Descriptive documentation – site notebook, notebook of topographical measurements and notebook of stratigraphic units – was systematically kept throughout the archaeological work. Discrete artefacts, particularly ceramics and glass, but also selected stone and metal finds, were documented using drawings. The remaining finds were photographed. Coins were cleaned and then provided with specialist documentation drafted by a numismatist. All discrete artefacts were entered into a computer database. The study documentation is supplemented with a list of drawings and an inventory book.
Schedule of excavation work
11-17 July 2016 – geophysical surveying
17-18 July 2016 – measurement and documentation activities, marking out the trench, preparing the trench surface for exploration
19-21 July 2016 – excavation work began with the exploration of heaps 1 (SU 1) and 2 (SU 2), related to earthworks most likely conducted in the modern period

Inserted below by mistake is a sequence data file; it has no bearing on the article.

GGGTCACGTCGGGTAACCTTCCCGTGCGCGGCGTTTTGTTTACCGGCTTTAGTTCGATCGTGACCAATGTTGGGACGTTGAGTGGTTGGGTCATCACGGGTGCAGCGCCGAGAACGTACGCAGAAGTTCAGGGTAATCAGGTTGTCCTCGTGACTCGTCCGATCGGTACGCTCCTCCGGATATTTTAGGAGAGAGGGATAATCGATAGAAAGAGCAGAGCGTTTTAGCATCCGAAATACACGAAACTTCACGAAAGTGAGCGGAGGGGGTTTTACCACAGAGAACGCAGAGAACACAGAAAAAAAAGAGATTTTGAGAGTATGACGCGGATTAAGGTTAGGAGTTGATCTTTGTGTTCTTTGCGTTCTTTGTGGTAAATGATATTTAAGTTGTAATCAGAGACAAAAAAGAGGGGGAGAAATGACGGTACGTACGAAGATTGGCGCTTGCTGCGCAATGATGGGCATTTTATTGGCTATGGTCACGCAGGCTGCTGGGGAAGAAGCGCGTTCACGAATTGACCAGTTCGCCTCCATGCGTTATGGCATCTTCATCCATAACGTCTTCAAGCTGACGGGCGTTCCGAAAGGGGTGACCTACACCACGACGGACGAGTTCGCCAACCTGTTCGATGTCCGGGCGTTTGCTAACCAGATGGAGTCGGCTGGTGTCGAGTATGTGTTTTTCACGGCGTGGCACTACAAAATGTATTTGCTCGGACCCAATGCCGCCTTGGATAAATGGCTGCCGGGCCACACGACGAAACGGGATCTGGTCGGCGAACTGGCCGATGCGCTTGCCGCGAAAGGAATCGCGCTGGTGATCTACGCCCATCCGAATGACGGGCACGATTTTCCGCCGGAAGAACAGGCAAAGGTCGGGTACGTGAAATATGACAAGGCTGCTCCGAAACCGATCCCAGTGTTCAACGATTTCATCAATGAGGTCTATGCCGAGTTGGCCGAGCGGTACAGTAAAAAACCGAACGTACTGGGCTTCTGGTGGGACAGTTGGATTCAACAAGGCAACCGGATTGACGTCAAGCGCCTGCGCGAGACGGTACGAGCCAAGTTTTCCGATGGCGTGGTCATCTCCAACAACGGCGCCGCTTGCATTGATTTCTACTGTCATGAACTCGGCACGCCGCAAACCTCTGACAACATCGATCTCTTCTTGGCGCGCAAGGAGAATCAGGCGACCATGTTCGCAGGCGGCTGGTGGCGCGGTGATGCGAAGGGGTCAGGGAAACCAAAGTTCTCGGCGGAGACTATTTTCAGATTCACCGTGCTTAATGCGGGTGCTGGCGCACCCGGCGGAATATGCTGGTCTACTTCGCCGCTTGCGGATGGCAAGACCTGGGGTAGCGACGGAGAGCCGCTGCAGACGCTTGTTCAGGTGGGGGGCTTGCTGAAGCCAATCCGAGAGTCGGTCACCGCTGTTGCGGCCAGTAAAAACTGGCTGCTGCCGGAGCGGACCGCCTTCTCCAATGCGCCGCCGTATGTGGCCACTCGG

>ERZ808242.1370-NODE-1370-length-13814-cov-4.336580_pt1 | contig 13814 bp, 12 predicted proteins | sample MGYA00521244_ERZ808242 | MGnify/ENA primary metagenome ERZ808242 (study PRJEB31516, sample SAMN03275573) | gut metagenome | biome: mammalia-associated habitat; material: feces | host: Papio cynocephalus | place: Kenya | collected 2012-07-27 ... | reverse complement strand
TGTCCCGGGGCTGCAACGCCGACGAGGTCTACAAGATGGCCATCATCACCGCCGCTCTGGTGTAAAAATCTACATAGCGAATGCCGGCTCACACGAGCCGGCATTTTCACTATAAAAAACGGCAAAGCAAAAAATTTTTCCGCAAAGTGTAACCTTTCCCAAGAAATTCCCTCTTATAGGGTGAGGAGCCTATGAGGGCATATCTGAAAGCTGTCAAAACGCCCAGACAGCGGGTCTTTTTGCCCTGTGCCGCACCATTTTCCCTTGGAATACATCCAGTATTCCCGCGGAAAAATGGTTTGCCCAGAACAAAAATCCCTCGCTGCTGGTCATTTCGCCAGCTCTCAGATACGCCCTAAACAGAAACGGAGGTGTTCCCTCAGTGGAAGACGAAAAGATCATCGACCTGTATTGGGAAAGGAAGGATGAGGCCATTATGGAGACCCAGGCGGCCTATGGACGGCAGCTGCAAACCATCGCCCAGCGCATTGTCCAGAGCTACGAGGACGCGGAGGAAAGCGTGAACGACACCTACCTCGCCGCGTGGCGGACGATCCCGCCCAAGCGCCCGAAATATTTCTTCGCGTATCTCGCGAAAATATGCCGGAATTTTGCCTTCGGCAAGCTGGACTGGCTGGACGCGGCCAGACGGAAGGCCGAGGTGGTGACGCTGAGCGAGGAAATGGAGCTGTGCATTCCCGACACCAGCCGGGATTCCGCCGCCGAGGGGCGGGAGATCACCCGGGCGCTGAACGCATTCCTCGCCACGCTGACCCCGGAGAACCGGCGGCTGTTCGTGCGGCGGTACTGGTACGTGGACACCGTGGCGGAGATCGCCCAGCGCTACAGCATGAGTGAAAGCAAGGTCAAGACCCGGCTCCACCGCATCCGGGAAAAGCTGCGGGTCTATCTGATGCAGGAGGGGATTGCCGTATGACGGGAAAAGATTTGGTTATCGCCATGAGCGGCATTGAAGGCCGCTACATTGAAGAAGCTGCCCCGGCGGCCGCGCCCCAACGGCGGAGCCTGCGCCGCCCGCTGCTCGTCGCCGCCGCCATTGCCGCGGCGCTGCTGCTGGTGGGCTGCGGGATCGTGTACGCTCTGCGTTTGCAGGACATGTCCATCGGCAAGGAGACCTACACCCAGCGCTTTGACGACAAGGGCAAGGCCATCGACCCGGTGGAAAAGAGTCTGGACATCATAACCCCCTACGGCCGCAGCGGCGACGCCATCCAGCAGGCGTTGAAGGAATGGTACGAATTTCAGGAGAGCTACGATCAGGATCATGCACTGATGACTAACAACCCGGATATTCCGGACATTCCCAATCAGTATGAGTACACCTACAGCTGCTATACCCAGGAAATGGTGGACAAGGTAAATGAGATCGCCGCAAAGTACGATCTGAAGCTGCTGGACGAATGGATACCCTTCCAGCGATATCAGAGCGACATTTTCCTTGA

22-25 July 2016 – continued exploration of heap 1; humus layer (SU 3) explored on the remaining surface of the trench
26-28 July 2016 – exploring the humus layer completed; exploring the rock rubble (SU 4) in the central part of the trench along the east-west axis;
29 July – 1 August 2016 – continued exploration of the rock rubble
2-4 August 2016 – the level of a late antique layer (SU 5) uncovered on the entire surface of the trench; cleaning the surface of the trench and profiles
5 August 2016 – final photogrammetric documentation of the plan and profiles, measurement activities
6-8 August 2016 – back-filling and securing the trench
A geophysical survey of Olbia using the resistivity and magnetic techniques (2016)
Preliminary remarks and selection of the survey method